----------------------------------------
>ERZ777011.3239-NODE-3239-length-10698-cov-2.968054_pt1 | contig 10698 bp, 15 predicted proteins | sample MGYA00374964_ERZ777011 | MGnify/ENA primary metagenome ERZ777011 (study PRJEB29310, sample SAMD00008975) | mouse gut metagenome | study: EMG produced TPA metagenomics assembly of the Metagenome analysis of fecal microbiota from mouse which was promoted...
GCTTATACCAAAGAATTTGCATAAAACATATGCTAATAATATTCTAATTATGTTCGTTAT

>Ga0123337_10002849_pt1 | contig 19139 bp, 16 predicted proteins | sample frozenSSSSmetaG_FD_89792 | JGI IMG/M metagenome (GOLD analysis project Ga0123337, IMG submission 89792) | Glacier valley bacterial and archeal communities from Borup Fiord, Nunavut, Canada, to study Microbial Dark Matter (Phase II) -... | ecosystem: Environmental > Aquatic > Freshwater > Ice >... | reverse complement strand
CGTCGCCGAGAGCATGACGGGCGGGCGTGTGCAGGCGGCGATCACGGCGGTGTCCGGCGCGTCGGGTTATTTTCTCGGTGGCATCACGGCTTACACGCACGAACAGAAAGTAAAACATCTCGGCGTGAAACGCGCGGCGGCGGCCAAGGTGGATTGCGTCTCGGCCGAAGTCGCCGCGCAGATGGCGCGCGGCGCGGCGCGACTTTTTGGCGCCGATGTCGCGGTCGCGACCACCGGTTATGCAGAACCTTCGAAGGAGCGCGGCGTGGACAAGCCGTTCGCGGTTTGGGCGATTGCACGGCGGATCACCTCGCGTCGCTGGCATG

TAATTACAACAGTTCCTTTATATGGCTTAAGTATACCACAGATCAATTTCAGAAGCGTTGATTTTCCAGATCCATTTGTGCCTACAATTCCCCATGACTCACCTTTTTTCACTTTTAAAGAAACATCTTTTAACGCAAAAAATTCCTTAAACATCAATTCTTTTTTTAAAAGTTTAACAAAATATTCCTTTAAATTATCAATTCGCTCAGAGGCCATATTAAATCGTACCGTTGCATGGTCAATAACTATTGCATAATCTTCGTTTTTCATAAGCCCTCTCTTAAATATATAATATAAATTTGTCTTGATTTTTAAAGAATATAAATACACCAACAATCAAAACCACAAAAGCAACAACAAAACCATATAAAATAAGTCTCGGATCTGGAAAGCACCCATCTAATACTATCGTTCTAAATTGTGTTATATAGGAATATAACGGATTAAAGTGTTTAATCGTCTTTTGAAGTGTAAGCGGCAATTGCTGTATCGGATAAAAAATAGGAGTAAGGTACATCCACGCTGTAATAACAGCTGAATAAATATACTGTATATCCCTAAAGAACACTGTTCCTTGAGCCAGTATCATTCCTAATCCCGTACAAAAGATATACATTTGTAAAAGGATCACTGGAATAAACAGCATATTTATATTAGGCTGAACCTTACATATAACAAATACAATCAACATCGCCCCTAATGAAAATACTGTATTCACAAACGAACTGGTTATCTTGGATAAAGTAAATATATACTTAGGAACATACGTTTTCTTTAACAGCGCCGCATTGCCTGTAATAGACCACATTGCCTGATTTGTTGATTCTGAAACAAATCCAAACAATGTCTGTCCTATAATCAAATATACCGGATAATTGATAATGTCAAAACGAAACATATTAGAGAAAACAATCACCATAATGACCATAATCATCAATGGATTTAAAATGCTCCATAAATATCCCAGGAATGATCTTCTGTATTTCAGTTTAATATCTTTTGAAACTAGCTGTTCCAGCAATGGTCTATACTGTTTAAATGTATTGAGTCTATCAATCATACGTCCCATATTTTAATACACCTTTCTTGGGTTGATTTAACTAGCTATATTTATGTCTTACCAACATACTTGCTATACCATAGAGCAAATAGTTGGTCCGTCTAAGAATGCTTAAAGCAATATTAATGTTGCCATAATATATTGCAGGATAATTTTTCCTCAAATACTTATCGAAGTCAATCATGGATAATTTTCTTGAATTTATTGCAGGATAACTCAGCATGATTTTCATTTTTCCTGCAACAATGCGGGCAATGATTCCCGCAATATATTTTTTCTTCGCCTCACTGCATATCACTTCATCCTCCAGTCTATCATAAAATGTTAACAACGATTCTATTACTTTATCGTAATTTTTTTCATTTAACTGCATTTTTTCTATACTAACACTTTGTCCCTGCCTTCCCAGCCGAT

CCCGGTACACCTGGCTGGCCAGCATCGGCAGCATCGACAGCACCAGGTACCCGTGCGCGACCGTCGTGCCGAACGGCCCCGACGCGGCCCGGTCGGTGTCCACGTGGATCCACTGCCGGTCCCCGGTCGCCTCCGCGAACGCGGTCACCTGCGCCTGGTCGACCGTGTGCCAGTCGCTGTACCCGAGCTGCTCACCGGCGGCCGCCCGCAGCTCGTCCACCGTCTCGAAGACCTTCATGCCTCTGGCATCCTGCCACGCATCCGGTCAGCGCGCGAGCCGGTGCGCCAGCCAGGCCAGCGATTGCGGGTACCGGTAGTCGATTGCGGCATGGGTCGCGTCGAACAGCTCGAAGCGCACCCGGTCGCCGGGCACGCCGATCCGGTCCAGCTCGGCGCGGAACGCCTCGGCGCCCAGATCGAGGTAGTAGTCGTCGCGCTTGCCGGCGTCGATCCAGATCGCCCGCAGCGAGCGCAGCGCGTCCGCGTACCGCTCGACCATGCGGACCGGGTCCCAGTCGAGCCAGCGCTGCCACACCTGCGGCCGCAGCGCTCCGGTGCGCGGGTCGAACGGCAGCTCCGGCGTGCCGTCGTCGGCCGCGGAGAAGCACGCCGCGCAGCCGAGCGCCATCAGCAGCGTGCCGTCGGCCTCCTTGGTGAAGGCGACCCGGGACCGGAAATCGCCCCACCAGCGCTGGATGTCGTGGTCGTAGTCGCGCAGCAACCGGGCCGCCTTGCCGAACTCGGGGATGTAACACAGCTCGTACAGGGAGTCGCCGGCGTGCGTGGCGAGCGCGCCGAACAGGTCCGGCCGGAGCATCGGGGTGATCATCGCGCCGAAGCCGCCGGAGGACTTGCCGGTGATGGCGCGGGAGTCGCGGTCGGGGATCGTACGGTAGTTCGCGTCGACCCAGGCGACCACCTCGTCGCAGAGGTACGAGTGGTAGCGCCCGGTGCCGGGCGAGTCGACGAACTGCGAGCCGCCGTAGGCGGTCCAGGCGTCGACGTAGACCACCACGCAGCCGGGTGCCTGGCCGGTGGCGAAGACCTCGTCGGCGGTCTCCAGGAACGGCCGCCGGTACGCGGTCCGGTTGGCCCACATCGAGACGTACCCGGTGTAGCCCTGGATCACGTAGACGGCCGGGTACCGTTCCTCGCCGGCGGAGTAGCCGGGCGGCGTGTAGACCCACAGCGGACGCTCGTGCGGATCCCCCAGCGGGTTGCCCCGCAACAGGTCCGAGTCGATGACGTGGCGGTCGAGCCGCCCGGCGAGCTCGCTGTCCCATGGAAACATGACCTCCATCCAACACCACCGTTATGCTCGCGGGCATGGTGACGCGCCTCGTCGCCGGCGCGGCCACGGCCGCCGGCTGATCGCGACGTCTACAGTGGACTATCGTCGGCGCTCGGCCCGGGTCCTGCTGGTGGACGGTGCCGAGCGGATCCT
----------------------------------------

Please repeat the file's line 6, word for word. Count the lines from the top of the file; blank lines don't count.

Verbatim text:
CCCGGTACACCTGGCTGGCCAGCATCGGCAGCATCGACAGCACCAGGTACCCGTGCGCGACCGTCGTGCCGAACGGCCCCGACGCGGCCCGGTCGGTGTCCACGTGGATCCACTGCCGGTCCCCGGTCGCCTCCGCGAACGCGGTCACCTGCGCCTGGTCGACCGTGTGCCAGTCGCTGTACCCGAGCTGCTCACCGGCGGCCGCCCGCAGCTCGTCCACCGTCTCGAAGACCTTCATGCCTCTGGCATCCTGCCACGCATCCGGTCAGCGCGCGAGCCGGTGCGCCAGCCAGGCCAGCGATTGCGGGTACCGGTAGTCGATTGCGGCATGGGTCGCGTCGAACAGCTCGAAGCGCACCCGGTCGCCGGGCACGCCGATCCGGTCCAGCTCGGCGCGGAACGCCTCGGCGCCCAGATCGAGGTAGTAGTCGTCGCGCTTGCCGGCGTCGATCCAGATCGCCCGCAGCGAGCGCAGCGCGTCCGCGTACCGCTCGACCATGCGGACCGGGTCCCAGTCGAGCCAGCGCTGCCACACCTGCGGCCGCAGCGCTCCGGTGCGCGGGTCGAACGGCAGCTCCGGCGTGCCGTCGTCGGCCGCGGAGAAGCACGCCGCGCAGCCGAGCGCCATCAGCAGCGTGCCGTCGGCCTCCTTGGTGAAGGCGACCCGGGACCGGAAATCGCCCCACCAGCGCTGGATGTCGTGGTCGTAGTCGCGCAGCAACCGGGCCGCCTTGCCGAACTCGGGGATGTAACACAGCTCGTACAGGGAGTCGCCGGCGTGCGTGGCGAGCGCGCCGAACAGGTCCGGCCGGAGCATCGGGGTGATCATCGCGCCGAAGCCGCCGGAGGACTTGCCGGTGATGGCGCGGGAGTCGCGGTCGGGGATCGTACGGTAGTTCGCGTCGACCCAGGCGACCACCTCGTCGCAGAGGTACGAGTGGTAGCGCCCGGTGCCGGGCGAGTCGACGAACTGCGAGCCGCCGTAGGCGGTCCAGGCGTCGACGTAGACCACCACGCAGCCGGGTGCCTGGCCGGTGGCGAAGACCTCGTCGGCGGTCTCCAGGAACGGCCGCCGGTACGCGGTCCGGTTGGCCCACATCGAGACGTACCCGGTGTAGCCCTGGATCACGTAGACGGCCGGGTACCGTTCCTCGCCGGCGGAGTAGCCGGGCGGCGTGTAGACCCACAGCGGACGCTCGTGCGGATCCCCCAGCGGGTTGCCCCGCAACAGGTCCGAGTCGATGACGTGGCGGTCGAGCCGCCCGGCGAGCTCGCTGTCCCATGGAAACATGACCTCCATCCAACACCACCGTTATGCTCGCGGGCATGGTGACGCGCCTCGTCGCCGGCGCGGCCACGGCCGCCGGCTGATCGCGACGTCTACAGTGGACTATCGTCGGCGCTCGGCCCGGGTCCTGCTGGTGGACGGTGCCGAGCGGATCCT